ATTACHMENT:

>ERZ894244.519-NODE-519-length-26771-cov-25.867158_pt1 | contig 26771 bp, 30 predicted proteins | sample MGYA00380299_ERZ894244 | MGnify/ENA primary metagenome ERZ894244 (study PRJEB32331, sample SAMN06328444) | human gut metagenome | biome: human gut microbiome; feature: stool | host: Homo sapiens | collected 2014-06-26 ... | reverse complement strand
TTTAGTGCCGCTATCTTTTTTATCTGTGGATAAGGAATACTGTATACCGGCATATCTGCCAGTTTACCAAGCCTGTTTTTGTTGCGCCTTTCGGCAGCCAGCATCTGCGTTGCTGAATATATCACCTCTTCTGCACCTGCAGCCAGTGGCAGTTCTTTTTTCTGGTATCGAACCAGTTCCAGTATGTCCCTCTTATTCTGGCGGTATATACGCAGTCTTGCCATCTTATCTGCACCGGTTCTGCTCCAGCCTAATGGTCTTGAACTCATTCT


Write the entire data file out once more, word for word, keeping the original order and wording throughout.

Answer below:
>ERZ894244.519-NODE-519-length-26771-cov-25.867158_pt1 | contig 26771 bp, 30 predicted proteins | sample MGYA00380299_ERZ894244 | MGnify/ENA primary metagenome ERZ894244 (study PRJEB32331, sample SAMN06328444) | human gut metagenome | biome: human gut microbiome; feature: stool | host: Homo sapiens | collected 2014-06-26 ... | reverse complement strand
TTTAGTGCCGCTATCTTTTTTATCTGTGGATAAGGAATACTGTATACCGGCATATCTGCCAGTTTACCAAGCCTGTTTTTGTTGCGCCTTTCGGCAGCCAGCATCTGCGTTGCTGAATATATCACCTCTTCTGCACCTGCAGCCAGTGGCAGTTCTTTTTTCTGGTATCGAACCAGTTCCAGTATGTCCCTCTTATTCTGGCGGTATATACGCAGTCTTGCCATCTTATCTGCACCGGTTCTGCTCCAGCCTAATGGTCTTGAACTCATTCT